Periodic Audio C & Be Review – Contrast

Sound –

Periodic C 

Periodic C

Tonality –

The C has an L-shaped sound with prominent sub-bass and vocals before a smoother top-end. Its most prominent feature is a large dip from the mid-bass through to the centre midrange, which creates a very clean presentation with great contrast and separation. The tone is a touch cool but not metallic while body is thin, providing the impression of transparency and clarity. The high-end meanwhile features a dip around 6-7KHz to avoid over-articulation and sharpness, before another small bump in the middle-treble that imbues pristine clarity and a pleasing sense of air. This is evidently not a balanced, linear or accurate sound, but one that works in isolation and is underpinned by very sound technical ability.

Bass –

Lows represent all the great attributes of a great dynamic driver earphone, it is a stunning performer. Sub-bass extends very well which alongside large emphasis, produces physical slam and rumble at the very bottom with that sensation of moving air that BA’s just don’t give you. Bass then slopes sharply into a recessed lower-midrange, leaving a fairly neutral mid-bass and recessed upper-bass. The result is a very clean low-end with a natural but not overtly warm tone and slightly enhanced note size. This additional fullness saves this earphone’s presentation alongside the qualities of its driver.

Control immediately stands out; from bottom to top there is precision and definition. Even with emphasis, sub-bass is tight and agile like a well-integrated subwoofer. Meanwhile, mid-bass is very defined, aided by a perfectly neutral tone and accurate, natural decay which prevents this earphone from sounding sterile or flat. The C’s low end is dynamic and extended. It may surprise some listeners expecting a warm, mid-bassy sound, especially coming from Periodic’s cheaper earphones; the low-end on this earphone is simply darn clean.

Mids –

Though the low-end is delightful, the midrange of the C will be a bit more polarising, with vocals sounding a touch off to my ears. In fairness, the midrange is very revealing, its timbre isn’t metallic nor do vocals sound plain wonky. Vocals also maintain strong presence, sitting a shade in front of the bass. That said, they can come across as dry and thin, making the C more track sensitive than most earphones. To clarify, the C balances its sub-bass emphasis with a large centre midrange peak around 2KHz that brings vocals forwards. However, as there is little warmth or body to be derived from the low-end, the C sounds quite thin which is exacerbated by its vocal forwardness.

Contrarily, separation is terrific and there is a lot of air around each element. The midrange is well-layered and the C is partially redeemed by its top-end. By attenuating the upper-midrange and 6KHz regions that enhance density and smoothness, sharpness and sibilance are both mitigated. As such, they aren’t strident and don’t come across as overly bright, but they do also lack the delicacy and extension one might expect from this type of midrange signature. Granted, I am more sensitive to the minutiae of the midrange than most. However, while the C suits those wanting hyper-separated vocals with great cleanliness, the thinness of its midrange may hamper widespread appeal. I would have preferred a slightly more laid-back midrange in exchange for a more natural timbre.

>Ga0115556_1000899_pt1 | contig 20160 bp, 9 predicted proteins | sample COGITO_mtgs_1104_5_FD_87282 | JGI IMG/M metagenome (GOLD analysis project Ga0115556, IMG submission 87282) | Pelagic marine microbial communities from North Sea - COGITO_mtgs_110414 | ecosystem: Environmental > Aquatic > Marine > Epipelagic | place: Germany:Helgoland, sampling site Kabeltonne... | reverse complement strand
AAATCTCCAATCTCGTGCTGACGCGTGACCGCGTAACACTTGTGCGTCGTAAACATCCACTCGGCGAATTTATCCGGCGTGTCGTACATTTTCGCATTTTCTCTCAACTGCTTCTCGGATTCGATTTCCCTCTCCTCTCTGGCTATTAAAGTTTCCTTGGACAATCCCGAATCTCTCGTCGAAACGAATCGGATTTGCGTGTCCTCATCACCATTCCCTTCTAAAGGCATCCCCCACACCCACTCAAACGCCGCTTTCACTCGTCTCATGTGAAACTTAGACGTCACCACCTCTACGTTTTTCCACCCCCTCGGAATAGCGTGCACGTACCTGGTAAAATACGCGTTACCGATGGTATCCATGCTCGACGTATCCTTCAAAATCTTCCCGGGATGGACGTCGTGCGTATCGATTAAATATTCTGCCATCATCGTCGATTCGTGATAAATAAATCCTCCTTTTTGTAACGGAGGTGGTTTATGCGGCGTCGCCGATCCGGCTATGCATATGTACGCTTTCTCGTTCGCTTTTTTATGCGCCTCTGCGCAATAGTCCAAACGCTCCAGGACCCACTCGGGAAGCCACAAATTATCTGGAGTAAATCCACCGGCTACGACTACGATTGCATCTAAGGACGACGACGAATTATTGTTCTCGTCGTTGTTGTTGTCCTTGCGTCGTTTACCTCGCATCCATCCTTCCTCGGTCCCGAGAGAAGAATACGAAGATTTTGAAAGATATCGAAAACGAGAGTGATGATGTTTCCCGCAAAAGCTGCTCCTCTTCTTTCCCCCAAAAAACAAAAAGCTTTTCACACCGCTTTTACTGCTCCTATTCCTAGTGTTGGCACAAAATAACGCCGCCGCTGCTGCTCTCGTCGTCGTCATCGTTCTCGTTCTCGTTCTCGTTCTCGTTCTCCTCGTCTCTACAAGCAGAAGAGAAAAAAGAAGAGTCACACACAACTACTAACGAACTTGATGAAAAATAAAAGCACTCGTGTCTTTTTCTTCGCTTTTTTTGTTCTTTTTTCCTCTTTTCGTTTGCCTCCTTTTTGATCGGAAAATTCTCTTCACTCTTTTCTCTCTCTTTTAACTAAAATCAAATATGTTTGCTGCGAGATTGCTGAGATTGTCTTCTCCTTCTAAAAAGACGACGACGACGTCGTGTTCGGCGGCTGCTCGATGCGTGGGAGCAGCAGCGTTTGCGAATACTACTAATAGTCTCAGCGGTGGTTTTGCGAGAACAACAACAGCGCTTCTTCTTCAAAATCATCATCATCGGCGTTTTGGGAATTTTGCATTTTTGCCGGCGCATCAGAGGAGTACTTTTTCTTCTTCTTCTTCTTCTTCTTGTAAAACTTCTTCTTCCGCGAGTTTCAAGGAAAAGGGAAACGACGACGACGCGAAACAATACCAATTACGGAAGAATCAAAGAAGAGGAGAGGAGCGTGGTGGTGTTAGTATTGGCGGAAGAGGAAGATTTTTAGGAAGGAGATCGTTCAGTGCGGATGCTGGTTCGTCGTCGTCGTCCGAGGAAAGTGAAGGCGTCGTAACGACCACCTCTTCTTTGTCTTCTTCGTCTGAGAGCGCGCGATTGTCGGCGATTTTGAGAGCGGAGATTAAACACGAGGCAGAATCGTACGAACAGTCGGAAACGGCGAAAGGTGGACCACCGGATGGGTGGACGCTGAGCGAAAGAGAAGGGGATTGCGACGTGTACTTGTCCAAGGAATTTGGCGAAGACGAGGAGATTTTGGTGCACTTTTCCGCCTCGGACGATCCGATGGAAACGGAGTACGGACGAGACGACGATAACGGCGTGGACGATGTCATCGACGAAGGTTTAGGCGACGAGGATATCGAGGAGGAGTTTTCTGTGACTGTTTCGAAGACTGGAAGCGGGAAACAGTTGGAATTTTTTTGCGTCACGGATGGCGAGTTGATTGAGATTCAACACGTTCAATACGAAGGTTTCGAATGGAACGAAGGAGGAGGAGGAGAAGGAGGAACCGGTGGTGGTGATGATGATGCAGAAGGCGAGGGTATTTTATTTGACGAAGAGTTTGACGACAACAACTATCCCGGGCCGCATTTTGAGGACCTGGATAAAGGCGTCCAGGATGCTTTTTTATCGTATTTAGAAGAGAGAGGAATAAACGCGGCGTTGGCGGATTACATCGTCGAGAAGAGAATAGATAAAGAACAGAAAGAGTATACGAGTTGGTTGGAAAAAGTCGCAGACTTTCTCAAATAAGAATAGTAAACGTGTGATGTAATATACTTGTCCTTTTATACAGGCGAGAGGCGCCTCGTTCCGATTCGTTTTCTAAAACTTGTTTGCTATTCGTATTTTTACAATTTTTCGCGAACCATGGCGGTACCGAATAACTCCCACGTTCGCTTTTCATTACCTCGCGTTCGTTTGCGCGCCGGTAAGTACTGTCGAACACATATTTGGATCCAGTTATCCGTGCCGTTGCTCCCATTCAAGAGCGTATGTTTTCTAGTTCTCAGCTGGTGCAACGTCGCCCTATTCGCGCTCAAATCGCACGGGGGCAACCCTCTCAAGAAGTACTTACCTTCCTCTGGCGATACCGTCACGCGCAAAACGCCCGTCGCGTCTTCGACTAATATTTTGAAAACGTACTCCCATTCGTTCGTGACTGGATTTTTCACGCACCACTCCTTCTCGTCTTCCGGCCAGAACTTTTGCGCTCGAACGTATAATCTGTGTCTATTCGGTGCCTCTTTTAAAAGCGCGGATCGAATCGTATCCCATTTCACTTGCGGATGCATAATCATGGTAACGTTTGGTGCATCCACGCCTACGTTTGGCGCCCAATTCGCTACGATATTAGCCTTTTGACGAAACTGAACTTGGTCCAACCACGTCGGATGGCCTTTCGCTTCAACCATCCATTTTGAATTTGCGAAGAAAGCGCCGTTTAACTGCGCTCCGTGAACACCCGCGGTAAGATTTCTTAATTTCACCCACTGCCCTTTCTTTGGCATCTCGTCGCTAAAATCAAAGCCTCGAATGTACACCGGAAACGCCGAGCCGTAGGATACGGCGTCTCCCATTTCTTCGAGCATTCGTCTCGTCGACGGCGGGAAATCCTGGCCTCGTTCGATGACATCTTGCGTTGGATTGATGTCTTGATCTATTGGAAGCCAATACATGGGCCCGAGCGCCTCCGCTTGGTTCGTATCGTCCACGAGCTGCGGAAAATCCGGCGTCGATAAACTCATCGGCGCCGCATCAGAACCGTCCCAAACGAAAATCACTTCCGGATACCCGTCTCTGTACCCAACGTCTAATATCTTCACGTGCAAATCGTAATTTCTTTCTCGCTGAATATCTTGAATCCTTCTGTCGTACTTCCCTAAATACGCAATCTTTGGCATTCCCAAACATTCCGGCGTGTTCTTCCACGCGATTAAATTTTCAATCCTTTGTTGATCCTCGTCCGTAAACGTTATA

Highs –

In accordance with their L-shape signature, treble is the least present frequency range, effectively smoothing off their signature and aiding listenability during longer usage. There is indeed a small 5KHz peak as indicated by Periodic’s provided frequency response graph. It isn’t emphasized to a large degree, sitting behind the other two core frequency ranges in prominence. As the 6KHz region has been attenuated, treble lacks hard-edged attack one might get from a balanced armature earphone, rather sounding slightly smooth with enhanced note body. Accordingly, there is good amount of texture and accurate shimmer and decay to treble instrumentation.

A small bump in the middle-treble grants a touch more headroom amongst an otherwise clean and black background. The net result of this signature provides great foreground/background separation and contrast which seems to be a theme of this earphone’s sound. There isn’t much extension into the upper-treble with no sparkle and little micro-detail retrieval, but there is certainly great density of detail in the foreground. Despite this, resolution is also quite good and there is enough background detail to create a convincing sense of distance and space. The high-end is non-fatiguing yet well-detailed with pleasing dimension, a good combination.

Soundstage –

As extension is limited, so too is the soundstage which extends just beyond the periphery of the head. Depth is very intimate on behalf of its forward vocals. Meanwhile, imaging is somewhat wonky, tending to push vocals to the side. Nonetheless, directional cues are sharp and the presentation is very well-layered. They aren’t pinpoint accurate but provide an involving listen. Separation is standout, very high throughout with excellent midrange layering, and an exemplary low-end performance on behalf of the C’s sensational driver control and cleanliness.

Next Page: Periodic Be Sound Analysis, Mods & Source Pairing

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ABOUT AUTHOR

Ryan Soo

Ryan Soo

Avid writer, passionate photographer and sleep-deprived medical student, Ryan has an ongoing desire to bring quality products to the regular reader.

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